Photons and the Uncertainty Principle

  • Thread starter Qbit42
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Using the meager physics knowledge I've scrapped together over my 19 year life span I've arrived at the following conundrum. It's more than likely that I'm entirely wrong, but I'd like to know why. Anyways here it goes.

First let me unviel my understanding of the universe, limited though it may be. Elementary particles exibit an phenomenon known as the uncertainty principal, which goes something like
(delta)x(delta)p = h/4(pie). A photon is one such elemetary particle. As far as my understanding of photons goes they are quantized bundles of light energy, which to me suggests that it would travel at the speed of light. It has been well established that the speed of light is constant for any particular medium. So my question is, if the speed of light is always a constant, that would mean that (delta)p is 0, making (delta)x infinity. This makes little sense to me since that would make it neigh impossible to ever find a photon. Also it would give rise to the following paradox. Since the speed of light varies in different substances, and the universe is not a homogeneous mixture of substances, we could never tell which substance a photon is actually travelling though (due to (delta)x being infinity). Since we can't tell what substance it is travelling though, we cannot say what its momentum truely is. Yet this uncertainty in momentum would allow (delta)x to come down from infinity, making it possible to discover which material the photon is in, thus allowing the momentum to be calculated precisely If the momentum is claculated precisely, then (delta)x again rises to infinity. You can see the paradox present here. Can someone please shed some light on this for me, no pun intended. :tongue:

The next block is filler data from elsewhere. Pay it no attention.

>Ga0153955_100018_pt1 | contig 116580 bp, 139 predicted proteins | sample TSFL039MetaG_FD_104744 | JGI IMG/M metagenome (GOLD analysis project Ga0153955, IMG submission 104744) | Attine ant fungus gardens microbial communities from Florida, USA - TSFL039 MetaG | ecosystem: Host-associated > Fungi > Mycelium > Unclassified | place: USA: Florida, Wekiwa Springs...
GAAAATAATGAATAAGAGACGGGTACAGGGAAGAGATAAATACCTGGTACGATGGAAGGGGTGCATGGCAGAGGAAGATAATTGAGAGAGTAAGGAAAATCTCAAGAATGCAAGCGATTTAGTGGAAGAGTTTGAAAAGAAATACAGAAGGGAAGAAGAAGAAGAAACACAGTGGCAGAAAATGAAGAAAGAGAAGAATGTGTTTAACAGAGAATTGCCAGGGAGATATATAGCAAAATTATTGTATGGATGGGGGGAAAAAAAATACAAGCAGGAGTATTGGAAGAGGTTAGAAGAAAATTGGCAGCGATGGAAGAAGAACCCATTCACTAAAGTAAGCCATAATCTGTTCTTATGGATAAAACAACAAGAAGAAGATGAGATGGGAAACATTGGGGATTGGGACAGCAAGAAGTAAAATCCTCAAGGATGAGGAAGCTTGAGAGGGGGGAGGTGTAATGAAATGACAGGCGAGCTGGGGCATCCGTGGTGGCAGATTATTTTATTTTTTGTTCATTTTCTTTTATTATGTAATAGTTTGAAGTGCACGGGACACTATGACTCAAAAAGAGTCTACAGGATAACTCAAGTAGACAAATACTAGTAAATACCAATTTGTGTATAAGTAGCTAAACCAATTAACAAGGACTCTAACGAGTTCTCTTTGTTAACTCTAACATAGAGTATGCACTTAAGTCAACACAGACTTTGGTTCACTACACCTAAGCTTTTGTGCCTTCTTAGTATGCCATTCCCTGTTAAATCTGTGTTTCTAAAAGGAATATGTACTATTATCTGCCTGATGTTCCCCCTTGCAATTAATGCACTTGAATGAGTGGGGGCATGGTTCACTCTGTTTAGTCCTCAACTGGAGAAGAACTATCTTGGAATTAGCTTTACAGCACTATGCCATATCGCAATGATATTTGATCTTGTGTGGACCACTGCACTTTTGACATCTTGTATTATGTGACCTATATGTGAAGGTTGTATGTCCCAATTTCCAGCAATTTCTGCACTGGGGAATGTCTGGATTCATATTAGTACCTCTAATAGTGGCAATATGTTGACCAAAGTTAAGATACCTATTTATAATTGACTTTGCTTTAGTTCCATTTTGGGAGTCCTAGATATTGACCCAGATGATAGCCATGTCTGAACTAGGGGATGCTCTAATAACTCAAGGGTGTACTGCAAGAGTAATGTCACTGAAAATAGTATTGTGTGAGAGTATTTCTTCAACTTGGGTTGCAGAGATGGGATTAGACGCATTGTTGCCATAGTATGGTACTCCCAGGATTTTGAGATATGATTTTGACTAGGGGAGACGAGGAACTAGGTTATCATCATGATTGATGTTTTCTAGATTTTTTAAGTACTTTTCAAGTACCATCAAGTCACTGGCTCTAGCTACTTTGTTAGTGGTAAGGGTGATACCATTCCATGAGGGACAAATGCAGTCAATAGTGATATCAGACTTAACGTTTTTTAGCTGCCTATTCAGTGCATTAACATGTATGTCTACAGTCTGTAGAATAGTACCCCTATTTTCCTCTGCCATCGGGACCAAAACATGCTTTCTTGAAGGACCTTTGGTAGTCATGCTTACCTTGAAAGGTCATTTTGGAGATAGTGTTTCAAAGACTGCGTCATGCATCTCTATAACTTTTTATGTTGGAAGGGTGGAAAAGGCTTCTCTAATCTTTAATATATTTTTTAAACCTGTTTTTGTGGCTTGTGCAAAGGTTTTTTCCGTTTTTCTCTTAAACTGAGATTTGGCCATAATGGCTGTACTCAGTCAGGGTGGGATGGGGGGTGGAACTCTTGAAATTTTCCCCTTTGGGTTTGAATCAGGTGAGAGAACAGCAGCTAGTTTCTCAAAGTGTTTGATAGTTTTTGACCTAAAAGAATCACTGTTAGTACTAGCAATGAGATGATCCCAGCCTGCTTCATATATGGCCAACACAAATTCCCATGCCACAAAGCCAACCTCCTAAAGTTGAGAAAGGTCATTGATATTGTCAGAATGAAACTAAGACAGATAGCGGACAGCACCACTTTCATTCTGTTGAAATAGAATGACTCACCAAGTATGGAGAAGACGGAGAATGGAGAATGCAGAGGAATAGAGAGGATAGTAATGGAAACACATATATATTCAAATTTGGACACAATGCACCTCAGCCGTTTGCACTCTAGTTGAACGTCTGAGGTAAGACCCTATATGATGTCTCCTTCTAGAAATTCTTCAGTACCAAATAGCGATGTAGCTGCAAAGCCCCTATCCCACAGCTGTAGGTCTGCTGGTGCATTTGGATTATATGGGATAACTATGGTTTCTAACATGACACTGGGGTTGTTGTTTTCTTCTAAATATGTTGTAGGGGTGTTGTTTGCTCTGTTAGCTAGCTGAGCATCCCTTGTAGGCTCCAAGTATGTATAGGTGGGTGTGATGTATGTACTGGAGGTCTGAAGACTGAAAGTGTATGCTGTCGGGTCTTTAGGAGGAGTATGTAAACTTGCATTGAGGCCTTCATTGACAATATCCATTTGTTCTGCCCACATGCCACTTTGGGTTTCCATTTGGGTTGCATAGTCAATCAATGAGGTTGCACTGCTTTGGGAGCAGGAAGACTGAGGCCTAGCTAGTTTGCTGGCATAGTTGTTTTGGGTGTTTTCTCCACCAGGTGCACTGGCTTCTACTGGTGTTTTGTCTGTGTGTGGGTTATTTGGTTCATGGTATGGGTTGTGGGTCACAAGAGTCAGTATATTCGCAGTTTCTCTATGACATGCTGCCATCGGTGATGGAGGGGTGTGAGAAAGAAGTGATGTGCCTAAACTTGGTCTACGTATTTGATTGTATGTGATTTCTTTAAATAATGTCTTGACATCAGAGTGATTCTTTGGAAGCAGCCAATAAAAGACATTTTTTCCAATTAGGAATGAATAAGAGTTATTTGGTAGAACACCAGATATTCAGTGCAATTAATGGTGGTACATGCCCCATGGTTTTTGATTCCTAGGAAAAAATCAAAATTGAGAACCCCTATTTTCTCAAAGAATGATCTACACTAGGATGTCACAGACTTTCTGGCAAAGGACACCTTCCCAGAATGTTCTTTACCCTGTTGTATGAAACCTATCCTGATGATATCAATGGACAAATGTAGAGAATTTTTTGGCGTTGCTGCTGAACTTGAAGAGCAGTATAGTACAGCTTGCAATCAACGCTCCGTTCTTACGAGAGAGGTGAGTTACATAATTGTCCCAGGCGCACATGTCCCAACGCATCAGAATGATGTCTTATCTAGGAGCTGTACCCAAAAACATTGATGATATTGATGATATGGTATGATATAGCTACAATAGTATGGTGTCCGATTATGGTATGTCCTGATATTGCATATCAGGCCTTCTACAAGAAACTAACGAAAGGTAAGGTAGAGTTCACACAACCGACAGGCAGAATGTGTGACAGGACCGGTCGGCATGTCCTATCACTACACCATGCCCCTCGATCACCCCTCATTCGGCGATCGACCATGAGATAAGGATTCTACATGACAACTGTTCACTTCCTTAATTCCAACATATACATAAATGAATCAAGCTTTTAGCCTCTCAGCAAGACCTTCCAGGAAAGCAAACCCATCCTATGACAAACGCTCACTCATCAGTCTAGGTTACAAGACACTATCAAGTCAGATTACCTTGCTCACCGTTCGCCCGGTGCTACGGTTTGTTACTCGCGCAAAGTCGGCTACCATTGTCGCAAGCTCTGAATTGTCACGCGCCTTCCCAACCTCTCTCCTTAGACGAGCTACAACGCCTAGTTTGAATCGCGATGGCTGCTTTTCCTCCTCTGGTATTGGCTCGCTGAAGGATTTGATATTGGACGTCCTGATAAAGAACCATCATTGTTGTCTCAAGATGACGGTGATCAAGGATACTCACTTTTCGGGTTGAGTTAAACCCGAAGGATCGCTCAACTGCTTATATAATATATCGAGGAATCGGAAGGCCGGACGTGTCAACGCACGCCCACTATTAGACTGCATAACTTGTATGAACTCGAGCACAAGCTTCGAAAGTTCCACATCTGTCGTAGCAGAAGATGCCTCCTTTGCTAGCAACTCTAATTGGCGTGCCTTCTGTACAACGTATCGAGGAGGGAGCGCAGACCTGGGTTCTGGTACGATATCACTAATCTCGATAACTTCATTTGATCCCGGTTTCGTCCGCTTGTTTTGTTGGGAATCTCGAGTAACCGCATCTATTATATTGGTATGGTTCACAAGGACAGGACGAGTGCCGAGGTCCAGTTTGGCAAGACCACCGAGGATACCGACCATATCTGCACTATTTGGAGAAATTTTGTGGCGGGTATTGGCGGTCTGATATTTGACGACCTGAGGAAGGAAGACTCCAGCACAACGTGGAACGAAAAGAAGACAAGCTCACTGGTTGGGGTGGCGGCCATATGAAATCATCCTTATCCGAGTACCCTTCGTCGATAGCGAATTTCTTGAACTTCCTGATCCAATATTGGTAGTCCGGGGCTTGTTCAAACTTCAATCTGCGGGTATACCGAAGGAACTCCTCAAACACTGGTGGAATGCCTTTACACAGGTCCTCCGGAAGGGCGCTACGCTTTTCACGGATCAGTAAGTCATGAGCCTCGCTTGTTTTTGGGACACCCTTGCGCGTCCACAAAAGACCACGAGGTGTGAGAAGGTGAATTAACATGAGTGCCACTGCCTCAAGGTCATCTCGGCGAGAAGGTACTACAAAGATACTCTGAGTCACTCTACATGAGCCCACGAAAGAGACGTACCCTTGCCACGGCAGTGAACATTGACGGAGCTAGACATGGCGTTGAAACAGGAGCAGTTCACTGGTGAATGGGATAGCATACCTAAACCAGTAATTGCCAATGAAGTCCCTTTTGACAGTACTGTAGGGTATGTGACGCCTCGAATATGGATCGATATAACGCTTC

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You are incorrect in stating that the momentum is definitely known. The momentum of a photon has nothing to do with its velocity; it is directly proportional to the frequency.
 
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You are incorrect in stating that the momentum is definitely known. The momentum of a photon has nothing to do with its velocity; it is directly proportional to the frequency.
Oh really? Thanks!
 

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